White Collar Overtime Exemption. The DOL has listed as a priority its long-awaited rule to update the salary level for the exemption of executive, administrative and professional employees under the FLSA (the so-called white-collar exemption). It is expected to raise the threshold exemption for such employees from the historical level under the FLSA ($23,660 annually), but not as high as the former rule adopted by the Obama administration, which would have more than doubled the minimum salary level but was enjoined by a court. The timeframe is somewhat unclear and has been pushed back twice already. The Agenda states it is now expected in March 2019.

Regular Rate. Under the FLSA, employers must pay covered employees time and a half their regular rate of pay for hours worked in excess of forty hours in a workweek. The DOL has stated its intent to amend its regulations “to clarify, update and define the regular rate requirements under the FLSA.” The new proposal is expected in December 2018.

Tip Regulations. In March of 2018, the omnibus budget bill amended the FLSA and addressed rules affecting tipped employees and so-called “tip pooling.” The DOL is expected to issue a proposed rule this month to clarify and address the impact of the 2018 FLSA amendments.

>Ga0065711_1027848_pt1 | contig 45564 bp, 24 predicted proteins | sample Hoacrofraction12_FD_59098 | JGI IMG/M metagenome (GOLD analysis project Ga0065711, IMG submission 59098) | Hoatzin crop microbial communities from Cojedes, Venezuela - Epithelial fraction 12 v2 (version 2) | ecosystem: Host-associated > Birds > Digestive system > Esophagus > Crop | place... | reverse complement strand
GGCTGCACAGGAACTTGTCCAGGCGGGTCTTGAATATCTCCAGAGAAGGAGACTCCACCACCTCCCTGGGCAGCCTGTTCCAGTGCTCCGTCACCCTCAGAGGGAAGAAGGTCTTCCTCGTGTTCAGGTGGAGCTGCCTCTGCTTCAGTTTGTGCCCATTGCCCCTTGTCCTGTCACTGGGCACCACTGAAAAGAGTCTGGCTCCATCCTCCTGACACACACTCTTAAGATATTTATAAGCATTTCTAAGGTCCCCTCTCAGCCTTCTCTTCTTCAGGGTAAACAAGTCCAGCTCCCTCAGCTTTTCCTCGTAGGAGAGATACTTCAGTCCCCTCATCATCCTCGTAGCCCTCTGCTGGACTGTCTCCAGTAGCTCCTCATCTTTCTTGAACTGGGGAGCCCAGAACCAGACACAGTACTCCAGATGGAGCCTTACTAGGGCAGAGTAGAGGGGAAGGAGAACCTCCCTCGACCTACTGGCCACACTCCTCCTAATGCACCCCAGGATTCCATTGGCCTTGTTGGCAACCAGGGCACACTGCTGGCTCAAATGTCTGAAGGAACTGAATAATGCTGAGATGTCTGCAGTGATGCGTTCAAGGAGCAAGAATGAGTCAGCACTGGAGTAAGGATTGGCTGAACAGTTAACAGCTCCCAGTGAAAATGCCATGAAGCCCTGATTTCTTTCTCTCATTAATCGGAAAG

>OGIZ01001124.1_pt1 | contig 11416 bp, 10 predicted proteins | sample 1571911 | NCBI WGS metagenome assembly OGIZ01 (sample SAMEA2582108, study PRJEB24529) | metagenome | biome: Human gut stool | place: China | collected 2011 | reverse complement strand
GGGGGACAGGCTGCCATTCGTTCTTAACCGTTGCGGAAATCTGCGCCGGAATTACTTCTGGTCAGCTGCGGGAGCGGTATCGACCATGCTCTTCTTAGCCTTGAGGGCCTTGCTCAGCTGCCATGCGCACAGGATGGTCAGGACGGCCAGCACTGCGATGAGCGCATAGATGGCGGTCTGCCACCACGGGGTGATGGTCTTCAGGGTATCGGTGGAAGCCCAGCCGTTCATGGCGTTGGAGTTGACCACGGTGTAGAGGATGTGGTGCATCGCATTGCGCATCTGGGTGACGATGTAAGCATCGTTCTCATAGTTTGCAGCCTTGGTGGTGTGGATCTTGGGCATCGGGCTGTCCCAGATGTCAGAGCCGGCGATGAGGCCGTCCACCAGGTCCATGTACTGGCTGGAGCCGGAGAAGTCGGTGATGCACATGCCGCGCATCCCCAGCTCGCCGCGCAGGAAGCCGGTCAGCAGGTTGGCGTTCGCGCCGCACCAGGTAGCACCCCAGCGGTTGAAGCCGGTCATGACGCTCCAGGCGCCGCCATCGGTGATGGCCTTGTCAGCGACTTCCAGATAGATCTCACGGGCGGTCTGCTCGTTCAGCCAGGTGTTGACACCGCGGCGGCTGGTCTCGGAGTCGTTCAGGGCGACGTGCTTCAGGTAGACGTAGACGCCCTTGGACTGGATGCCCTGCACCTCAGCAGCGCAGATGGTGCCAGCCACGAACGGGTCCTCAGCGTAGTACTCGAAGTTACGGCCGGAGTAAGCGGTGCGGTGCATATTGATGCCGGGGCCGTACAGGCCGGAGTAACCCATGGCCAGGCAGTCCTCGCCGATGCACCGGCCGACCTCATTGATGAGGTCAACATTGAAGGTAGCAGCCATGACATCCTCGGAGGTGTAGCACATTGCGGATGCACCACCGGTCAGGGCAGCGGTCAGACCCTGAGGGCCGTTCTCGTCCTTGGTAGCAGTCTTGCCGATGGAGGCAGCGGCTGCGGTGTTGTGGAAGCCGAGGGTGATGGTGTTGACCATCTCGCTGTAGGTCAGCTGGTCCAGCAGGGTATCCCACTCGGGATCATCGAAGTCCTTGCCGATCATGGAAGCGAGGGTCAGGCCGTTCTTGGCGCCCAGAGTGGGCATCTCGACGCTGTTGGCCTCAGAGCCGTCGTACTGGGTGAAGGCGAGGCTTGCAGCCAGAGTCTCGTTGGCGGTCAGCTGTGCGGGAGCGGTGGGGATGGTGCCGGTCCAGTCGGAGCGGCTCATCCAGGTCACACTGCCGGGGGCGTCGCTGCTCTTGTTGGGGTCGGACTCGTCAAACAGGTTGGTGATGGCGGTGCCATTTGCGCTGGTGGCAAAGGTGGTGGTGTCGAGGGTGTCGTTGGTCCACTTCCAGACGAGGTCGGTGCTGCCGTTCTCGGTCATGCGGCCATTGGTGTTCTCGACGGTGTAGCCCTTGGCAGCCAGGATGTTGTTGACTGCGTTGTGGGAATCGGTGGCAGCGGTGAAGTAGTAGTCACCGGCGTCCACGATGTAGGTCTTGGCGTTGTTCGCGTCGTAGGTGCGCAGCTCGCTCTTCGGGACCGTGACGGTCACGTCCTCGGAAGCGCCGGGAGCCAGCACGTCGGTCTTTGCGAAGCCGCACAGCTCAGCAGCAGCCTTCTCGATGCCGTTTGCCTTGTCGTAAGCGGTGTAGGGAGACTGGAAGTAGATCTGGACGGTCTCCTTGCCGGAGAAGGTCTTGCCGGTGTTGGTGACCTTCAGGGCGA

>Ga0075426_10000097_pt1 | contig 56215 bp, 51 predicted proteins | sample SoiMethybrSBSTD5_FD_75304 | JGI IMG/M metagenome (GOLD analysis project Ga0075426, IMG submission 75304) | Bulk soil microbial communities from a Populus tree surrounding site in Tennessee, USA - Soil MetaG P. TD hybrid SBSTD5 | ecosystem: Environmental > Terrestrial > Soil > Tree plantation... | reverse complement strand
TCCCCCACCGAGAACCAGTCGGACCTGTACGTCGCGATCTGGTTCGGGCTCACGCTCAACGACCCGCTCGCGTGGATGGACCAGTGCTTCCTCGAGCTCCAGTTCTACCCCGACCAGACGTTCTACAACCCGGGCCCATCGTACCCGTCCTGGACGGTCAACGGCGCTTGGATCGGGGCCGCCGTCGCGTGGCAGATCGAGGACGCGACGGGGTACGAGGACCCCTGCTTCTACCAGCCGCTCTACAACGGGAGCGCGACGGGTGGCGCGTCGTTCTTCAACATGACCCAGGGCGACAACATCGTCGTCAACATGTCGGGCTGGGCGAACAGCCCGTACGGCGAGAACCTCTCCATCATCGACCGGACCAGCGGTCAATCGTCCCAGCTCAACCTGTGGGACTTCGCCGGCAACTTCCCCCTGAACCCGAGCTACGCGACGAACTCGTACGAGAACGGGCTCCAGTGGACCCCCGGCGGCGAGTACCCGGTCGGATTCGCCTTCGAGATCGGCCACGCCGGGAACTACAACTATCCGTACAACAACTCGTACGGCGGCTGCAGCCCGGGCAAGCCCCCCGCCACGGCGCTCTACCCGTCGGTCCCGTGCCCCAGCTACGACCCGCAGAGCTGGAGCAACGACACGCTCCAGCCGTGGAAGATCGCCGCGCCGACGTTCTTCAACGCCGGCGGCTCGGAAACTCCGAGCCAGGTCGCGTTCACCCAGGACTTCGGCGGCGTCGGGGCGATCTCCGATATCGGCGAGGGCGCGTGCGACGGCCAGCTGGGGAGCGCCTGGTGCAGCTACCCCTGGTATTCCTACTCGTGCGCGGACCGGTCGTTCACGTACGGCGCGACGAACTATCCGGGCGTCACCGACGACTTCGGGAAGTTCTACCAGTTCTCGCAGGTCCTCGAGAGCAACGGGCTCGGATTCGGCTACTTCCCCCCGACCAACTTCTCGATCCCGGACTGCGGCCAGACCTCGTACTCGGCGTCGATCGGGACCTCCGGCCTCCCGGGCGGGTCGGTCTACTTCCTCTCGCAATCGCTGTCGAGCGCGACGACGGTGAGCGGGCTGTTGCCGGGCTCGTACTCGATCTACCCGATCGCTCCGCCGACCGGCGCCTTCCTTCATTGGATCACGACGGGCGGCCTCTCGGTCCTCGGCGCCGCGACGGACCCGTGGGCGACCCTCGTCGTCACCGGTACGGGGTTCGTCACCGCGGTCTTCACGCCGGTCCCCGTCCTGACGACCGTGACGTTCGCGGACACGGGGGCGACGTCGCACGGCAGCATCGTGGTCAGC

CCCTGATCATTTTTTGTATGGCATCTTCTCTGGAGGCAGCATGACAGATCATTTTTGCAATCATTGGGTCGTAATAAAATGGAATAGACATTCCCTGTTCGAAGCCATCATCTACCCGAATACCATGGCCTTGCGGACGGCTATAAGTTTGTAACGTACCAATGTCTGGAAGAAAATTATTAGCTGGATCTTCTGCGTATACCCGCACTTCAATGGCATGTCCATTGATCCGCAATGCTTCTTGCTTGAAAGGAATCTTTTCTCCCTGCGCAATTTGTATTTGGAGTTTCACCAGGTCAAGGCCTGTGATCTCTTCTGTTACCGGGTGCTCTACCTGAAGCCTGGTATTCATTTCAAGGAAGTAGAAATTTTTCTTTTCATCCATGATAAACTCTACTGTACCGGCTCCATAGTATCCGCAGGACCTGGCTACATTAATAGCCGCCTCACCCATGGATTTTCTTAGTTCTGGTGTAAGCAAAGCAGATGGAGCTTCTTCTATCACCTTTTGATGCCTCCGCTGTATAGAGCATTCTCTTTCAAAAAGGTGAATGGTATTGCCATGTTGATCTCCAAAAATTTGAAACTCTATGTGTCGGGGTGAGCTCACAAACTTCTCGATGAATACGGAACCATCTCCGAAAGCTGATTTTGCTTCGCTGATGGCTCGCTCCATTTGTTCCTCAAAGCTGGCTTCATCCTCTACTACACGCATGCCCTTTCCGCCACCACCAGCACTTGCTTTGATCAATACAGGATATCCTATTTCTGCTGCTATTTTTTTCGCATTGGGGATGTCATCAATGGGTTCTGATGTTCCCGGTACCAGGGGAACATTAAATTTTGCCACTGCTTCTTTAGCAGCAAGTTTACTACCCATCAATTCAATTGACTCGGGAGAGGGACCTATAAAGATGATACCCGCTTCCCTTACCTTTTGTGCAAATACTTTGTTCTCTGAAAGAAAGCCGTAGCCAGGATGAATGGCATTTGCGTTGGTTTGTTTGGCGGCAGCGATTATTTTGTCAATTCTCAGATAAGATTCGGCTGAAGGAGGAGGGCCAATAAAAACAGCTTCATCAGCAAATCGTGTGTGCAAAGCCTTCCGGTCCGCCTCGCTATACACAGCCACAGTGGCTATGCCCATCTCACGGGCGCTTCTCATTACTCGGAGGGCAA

Occupational Safety and Health Administration

Tracking of Workplace Injuries and Illnesses. OSHA proposed to amend its recordkeeping regulation to remove the requirement to electronically submit to OSHA information from OSHA Form 300 (Log of Work-Related Injuries and Illnesses) and OSHA Form 301 (Injury and Illness Incident Report) for establishments with 250 or more employees which are required to routinely keep injury and illness records. Under the proposed rule, these establishments would be required to electronically submit only information from the OSHA Form 300A (Summary of Work-Related Injuries and Illnesses). OSHA also proposed to add the Employer Identification Number (EIN) to the data collection to increase the likelihood that the Bureau of Labor Statistics (BLS) would be able to match OSHA-collected data to BLS Survey of Occupational Injury and Illness (SOII) data and potentially reduce the burden on employers who are required to report injury and illness data both to OSHA (for the electronic recordkeeping requirement) and to BLS. OSHA is reviewing comments and is expected to publish a final rule in June 2019. Many entities submitted comments regarding the anti-retaliation provisions of the rule, but it is not known whether OSHA will make further changes to that aspect of the rule. Meanwhile, OSHA issued a memorandum on October 11, 2018 with the stated intent of clarifying that the rule does not prohibit workplace safety incentive programs or post-incident drug testing. Action taken under a safety incentive program or post-incident drug testing policy would only violate 29 C.F.R. § 1904.35(b)(1)(iv) if the employer took the action to penalize an employee for reporting a work-related injury or illness rather than for the legitimate purpose of promoting workplace safety and health. This rulemaking has been moved from the Proposed Rule Stage to the Final Rule Stage. Continue reading